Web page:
Pay worries despite lowest unemployment rate in four decades

Figures from the Office for National Statistics (ONS) have shown that unemployment in the UK has fallen to its lowest rate in 42 years whilst the number of people in work has hit an all-time high.

Pay worries despite lowest unemployment rate in four decades
Unemployment in the UK has fallen to its lowest rate in 42 years while the tally of people in work has hit a new, all-time high, according to figures from the Office for National Statistics (ONS).

Inflation running higher than increase in earnings

The only bad news in the data was the fact that average earnings, excluding bonuses, increased by 2.1 per cent in the year to March (2.4 per cent including bonuses), meaning that consumer spending – which has done so much to boost the economy since the Brexit vote in last year's referendum – could be squeezed at a time when inflation is running at 2.7 per cent and set to go higher.March's unemployment rate of 4.6 per cent was the lowest figure recorded since mid-1975. The jobless total fell by 53,000 to 1.54 million in the first three months of the year while the number in work rose by 122,000 to almost 32 million, the highest total on record.

Non-UK nationals represent 11.1 per cent of the workforce

The number of non-UK nationals working in the UK increased by 207,000 to a record 3.5 million in the first quarter, representing 11.1 per cent of the workforce.Meanwhile, the number of job vacancies reached a record high of 777,000 while the number of people in self-employment continued its upward trend to a near-record 4.78 million, representing 15 per cent of all people in work.The number of women aged between 16-64 also increased to a record high of 70.2 per cent - an upward trend the ONS attributed, in part, to changes to the state pension age for women, which has resulted in fewer women retiring when they reached 60.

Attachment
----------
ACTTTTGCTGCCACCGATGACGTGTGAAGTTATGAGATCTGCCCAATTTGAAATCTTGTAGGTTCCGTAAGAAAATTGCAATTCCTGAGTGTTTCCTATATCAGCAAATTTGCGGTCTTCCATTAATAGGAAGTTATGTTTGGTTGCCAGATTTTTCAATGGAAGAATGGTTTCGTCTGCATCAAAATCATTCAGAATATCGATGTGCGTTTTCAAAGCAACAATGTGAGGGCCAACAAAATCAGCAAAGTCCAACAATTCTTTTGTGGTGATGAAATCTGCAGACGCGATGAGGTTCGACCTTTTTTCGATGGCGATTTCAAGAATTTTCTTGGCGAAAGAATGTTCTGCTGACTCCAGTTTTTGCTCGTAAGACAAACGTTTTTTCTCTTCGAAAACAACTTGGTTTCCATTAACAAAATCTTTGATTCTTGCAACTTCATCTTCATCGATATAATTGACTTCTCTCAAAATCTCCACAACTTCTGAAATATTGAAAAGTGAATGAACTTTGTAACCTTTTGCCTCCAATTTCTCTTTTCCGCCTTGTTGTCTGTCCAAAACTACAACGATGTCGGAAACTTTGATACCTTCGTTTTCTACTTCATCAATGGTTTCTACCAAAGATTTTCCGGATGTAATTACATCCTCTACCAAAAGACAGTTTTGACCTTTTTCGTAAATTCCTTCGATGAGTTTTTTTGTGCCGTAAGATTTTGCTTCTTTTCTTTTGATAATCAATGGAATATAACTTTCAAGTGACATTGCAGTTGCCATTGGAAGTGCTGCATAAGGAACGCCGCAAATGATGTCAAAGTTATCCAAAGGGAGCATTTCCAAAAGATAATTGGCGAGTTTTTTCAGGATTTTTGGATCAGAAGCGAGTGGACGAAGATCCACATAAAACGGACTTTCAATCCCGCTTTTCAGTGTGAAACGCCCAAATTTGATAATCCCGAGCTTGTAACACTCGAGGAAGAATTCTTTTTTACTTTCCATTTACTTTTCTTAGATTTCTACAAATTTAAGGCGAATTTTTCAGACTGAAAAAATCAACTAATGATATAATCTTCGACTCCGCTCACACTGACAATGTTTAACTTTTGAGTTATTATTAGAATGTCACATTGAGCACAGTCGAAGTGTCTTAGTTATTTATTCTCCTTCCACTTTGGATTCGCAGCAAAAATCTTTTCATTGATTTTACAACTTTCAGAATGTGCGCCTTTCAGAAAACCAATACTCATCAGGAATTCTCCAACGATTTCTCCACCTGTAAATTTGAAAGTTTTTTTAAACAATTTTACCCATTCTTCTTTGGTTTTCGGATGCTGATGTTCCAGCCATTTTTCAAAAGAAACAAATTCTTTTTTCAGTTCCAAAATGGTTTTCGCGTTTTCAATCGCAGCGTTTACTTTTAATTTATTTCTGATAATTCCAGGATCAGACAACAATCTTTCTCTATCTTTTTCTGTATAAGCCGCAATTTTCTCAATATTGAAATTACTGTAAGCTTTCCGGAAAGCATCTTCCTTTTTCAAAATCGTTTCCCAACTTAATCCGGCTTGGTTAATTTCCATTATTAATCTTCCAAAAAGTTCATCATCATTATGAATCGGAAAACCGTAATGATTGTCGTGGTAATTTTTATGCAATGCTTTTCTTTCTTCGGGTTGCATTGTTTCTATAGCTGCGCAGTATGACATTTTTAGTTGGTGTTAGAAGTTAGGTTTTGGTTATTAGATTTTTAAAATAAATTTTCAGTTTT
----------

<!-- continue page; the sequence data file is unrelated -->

Disparity between pay and price growth

Suren Thiru, head of economics at the British Chambers of Commerce, commented, “If the disparity between pay and price growth continues to increase as we predict, household spending is likely to slow further, weakening overall economic activity.“The next government must do more to close the skills gap, including improving the transition from education to work by guaranteeing universal experience of work in all schools for under 16s, and delivering a future immigration regime based on economic need, rather than an arbitrary migration target. This will help firms compete on the global stage, boosting UK productivity and growth.”

Surge in employment growth

Dutch bank ING described the rise in employment as “astonishing”. It added, “The real standout in today’s UK jobs report was the surge in employment growth. The three-month on three-month average came in well above consensus, at 122,000, lifted by a huge 340,000 'single month' increase in jobs – the highest in two years.“This is hard to square given recent survey data, which suggests the outlook for hiring is more muted.”However, ING also expressed concern that the fall in real wages could prevent an interest rate rise before 2019. “It’s also hard to ignore the fact that wages are now growing at a noticeably slower pace than prices. The key measure of wage growth, which excludes bonuses, came in at 2.1 per cent. When taken together with yesterday’s acceleration in inflation to 2.7 per cent, real wages are now falling. We’ve already seen measures of consumer activity slow through the first quarter.”
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Prof Geraint Johnes, director of research at the Work Foundation, said, “The latest employment figures indicate remarkably strong performance. Indeed, unemployment has fallen in every region except London and the South East. This has been primarily due to a large increase in the number of full-time employees in employment (some 196,000 across the UK).“On pay, the data are less encouraging. In the first quarter of the year, the year-on-year growth in total pay amounted to 2.4 per cent. This is below the current rate of price inflation and indicates a renewed squeeze in real pay.“The pay data indicate a collapse in wage settlements in the construction industry, and this is significant because much of the employment growth in the last part of 2016 came from that sector. While welcoming the strong employment growth evidenced in the first quarter’s figures, sustaining this into the longer term may therefore prove challenging.”For related news and features, visit our HR section.Access hundreds of global services and suppliers in our Online Directory  Get access to our free Global Mobility Toolkit

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